Flooded Creeks and Life Lessons

When I was a kid, sometimes I would wake up early, pack a small shoulder satchel with a snack, water bottle, and pocketknife, and head off into the woods for the day.

Beech Tree Image: Source  seasonsflow.wordpress.com
Beech Tree Image: Source seasonsflow.wordpress.com

One of my favorite hiking places was the edge of a swampy creek that flowed for miles behind our house. It was filled with lily pads, beaver dams, wandering egrets, and flocks of ducks. If I reached an isolated spot I had never seen before, I would find a beech tree and carve my initials as a marker for the next time I was in the area.
These past few years, I have re-discovered the joys of exploring with my ten-year-old son Jack. Whether we’re camping over a break or visiting the old home place, we both love the thrill of pushing off into places we’ve never seen before.
During a visit home last Christmas, I was excited to show him some places he hadn’t seen before. It had been a cold, rainy morning, so when the rains stopped and the sun broke through the clouds, we layered up, grabbed our walking sticks, and plodded our way into the backfields. The ditches and low-areas were filled with flowing currents. We crisscrossed over fallen logs, cut our way through brambles, and eventually climbed up a tall ridge to look back on the paths behind us.
After finding a dry spot to sit awhile and take in the scene, we decided to head into some bottom fields for a shortcut home. To our surprise, we found that a normally small stream across a pasture field road had turned into a rushing creek. We stood on the banks and then looked at each other.
“Maybe we should just go back the way we came” Jack wisely suggested.
“Well,” I countered, “If we follow the bank in the direction upriver, we might find a way over.”
With that, we started a trek up the creek bank. Before long we saw a large fallen tree that almost bridged the gap. It had fallen from the shore across, and there were a couple of feet of open water at the nearest end of the log. Using some fallen branches, we began throwing pieces into the gap until we filled it. Then I took Jack’s pack, strapped it to my back, and placed our walking sticks through the straps so our hands were free.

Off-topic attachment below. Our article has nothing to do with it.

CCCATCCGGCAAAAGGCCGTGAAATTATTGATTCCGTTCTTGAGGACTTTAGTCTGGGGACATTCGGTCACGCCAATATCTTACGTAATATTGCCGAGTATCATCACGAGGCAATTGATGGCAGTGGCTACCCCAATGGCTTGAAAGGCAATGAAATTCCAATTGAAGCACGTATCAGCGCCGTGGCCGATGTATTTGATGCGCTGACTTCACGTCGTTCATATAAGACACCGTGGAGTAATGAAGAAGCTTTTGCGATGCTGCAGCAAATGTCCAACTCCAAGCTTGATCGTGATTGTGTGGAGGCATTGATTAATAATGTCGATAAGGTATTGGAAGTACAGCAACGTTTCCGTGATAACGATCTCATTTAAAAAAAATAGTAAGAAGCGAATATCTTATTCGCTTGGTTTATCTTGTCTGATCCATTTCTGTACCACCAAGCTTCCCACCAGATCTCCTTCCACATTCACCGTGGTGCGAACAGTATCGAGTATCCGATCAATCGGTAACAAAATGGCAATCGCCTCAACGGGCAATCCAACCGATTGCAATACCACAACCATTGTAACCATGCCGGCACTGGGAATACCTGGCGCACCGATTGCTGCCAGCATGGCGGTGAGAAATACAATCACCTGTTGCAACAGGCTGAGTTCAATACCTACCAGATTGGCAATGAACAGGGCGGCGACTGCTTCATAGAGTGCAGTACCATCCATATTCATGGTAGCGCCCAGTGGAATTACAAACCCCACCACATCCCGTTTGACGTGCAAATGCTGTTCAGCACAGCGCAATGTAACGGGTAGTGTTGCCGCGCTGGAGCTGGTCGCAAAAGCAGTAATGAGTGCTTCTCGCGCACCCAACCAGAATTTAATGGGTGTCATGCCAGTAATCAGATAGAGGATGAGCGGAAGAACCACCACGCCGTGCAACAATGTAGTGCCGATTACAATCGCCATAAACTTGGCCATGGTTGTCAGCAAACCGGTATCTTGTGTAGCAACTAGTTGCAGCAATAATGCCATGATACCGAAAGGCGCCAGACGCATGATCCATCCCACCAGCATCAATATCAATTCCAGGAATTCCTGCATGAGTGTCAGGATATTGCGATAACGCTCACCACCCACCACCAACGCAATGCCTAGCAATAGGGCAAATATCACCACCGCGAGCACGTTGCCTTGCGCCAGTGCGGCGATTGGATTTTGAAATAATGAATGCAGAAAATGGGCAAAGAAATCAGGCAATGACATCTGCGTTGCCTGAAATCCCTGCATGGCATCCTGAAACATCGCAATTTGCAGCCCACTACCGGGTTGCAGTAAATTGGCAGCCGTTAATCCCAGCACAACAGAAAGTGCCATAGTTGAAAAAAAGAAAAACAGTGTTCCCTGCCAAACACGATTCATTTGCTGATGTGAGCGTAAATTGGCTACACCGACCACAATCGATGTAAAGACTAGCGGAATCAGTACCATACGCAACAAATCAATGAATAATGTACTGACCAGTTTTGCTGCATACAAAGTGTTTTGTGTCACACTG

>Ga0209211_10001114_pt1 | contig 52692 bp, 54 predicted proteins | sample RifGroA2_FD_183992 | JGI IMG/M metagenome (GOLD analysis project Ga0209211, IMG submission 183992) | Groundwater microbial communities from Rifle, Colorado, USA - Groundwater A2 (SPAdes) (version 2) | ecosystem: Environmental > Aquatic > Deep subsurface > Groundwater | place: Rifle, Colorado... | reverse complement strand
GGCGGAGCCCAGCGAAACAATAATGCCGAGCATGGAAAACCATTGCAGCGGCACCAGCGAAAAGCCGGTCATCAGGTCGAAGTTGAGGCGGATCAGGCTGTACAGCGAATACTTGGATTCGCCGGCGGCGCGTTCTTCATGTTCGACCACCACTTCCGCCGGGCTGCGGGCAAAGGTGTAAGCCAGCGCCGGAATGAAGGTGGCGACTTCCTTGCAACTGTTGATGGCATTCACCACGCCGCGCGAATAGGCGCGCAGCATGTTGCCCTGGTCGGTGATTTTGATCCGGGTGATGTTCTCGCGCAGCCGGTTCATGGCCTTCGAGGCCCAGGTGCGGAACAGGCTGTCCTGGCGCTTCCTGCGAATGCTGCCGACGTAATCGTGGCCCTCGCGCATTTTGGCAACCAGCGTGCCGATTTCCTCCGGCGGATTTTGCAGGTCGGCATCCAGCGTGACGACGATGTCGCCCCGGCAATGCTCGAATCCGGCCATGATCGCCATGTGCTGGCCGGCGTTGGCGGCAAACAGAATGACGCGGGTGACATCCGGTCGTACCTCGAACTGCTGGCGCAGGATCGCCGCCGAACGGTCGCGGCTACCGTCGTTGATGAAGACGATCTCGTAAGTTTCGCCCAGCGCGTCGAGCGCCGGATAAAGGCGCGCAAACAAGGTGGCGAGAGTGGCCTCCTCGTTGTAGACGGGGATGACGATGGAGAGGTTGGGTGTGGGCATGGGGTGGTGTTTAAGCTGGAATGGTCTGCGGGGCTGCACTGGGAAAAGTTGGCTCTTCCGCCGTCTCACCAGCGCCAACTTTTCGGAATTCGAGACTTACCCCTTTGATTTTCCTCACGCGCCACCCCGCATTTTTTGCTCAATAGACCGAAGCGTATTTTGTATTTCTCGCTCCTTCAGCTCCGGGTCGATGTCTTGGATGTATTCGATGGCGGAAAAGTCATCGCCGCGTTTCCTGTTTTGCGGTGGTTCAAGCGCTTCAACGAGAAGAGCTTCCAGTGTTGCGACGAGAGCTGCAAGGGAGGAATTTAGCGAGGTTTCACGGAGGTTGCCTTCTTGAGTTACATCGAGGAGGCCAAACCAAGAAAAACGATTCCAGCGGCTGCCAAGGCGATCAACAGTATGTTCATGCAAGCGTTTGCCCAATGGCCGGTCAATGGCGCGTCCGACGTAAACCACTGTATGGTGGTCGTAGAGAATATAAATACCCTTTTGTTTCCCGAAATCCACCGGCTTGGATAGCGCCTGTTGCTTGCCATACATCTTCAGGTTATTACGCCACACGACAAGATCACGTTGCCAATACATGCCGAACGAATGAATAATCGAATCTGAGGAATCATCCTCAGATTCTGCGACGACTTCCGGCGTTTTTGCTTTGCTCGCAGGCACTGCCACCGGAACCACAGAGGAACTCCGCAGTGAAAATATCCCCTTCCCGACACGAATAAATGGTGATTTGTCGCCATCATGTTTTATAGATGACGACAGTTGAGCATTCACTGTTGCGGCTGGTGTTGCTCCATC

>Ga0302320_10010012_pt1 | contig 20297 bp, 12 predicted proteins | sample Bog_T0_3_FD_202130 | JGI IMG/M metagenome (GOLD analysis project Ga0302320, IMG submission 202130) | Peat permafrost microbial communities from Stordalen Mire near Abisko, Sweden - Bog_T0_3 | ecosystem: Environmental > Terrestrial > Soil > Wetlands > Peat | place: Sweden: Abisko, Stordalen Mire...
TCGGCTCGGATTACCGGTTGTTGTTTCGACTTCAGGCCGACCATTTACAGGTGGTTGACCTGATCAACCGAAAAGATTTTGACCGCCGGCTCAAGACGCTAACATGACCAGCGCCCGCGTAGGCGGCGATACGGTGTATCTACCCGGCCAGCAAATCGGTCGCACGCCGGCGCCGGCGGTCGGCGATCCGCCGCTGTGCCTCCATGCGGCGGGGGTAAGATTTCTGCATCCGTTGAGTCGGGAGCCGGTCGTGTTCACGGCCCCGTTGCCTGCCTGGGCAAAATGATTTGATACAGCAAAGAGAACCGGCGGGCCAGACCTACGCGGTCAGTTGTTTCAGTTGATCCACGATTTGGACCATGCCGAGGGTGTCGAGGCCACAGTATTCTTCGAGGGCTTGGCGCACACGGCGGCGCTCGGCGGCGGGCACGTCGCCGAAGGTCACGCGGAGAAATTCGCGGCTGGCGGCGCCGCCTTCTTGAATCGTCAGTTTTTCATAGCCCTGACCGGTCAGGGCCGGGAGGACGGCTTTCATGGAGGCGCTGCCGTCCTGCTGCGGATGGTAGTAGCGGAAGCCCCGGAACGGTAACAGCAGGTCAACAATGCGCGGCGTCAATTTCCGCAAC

When I made the first step onto the log, I slipped and both my feet went into the water, but I scrambled onto the log on all fours and looked back. Jack was on the edge and ready to step behind me.
“Just grab onto me when you step on the log,” I said.
He took a brave step, but when he did, I lost my balance at the same time and slipped completely off the log. Jack lost his hold on me and plunged in beside me. He was holding onto the log while I was up to my neck in water.
“Reach over and grab onto my back,” I said as I pushed over beside him. “Then we’ll make it across together.” He grabbed on and I pushed us both away from the log and for the opposite shore.
Luckily, I could stand and we soon crawled our way up the bank and onto the grass. It took a few minutes to regain our composure and for me to convince Jack that we weren’t going to die from hypothermia–thankfully, the temperature was above freezing. But were completely soaked. Our clothes hung from us like cold weights; everything we had, including my iPhone, was waterlogged.
Needless to say, our walk home was not as pleasurable as our walk out. But with each sloshy step, we started talking about what had happened, how I should have taken his advice, and how much trouble I would be in with his mother (and believe me, I was). Then we started laughing—which is always a good way to soothe your wounded pride.
After we were both safely showered, clothed, and warm, we told the story to the rest of the family who enjoyed some good laughs on our accounts. But in the quieter hours of the evening, it didn’t take long for me to think about the “what if” moments: What if he had been injured? What if he had been knocked out or drowned? All of those sobering questions were haunting thoughts, and my wife and I talked about it long into the evening after Jack went to bed.
You would think a middle-aged father wouldn’t allow his self-ambition to cloud his better judgment, but age doesn’t seem to exempt me from wrong choices. Shortsighted decisions or plainly foolish ones can often result in unintended and even fatal consequences; thankfully, this one was a lesson with lesser consequences. Later when I talked to Jack about our day, I asked him what lessons were learned from our outing. He simply said, “Never cross a raging creek on a rotten log, and never cross a river on a log if the weather is below freezing.”
I thought that summed it up pretty well, but here are a few more I added to the list:

  • Listen to wise counsel—even if it’s your ten-year old.
  • Don’t let personal ambitions cloud your vision of more important priorities.
  • When you fail, count your blessings, clean up the mess the best you can, and head in the right direction.
  • Debrief and set better goals for the next time.

One other decision we made for the future was that anytime Jack felt I was about to step into an unsafe situation that could be avoided, he had permission to tell me he didn’t think it was the right thing to do. He has since challenged me on that last one, and I’ve been thankful for it.
All of us face times when we look back at situations and have to admit we simply failed to make the best decisions. But at the end of the day, we also have to remember to be thankful for the journey, second chances, and children who still love us despite our failings. And we can hopeful for the promise of future excursions.
Now It’s Your Turn
What are some lessons you’ve learned from failures or mistakes in life or work? How can you apply those lessons to today’s challenges so that you’re leading others in a better direction?

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William D. Parker
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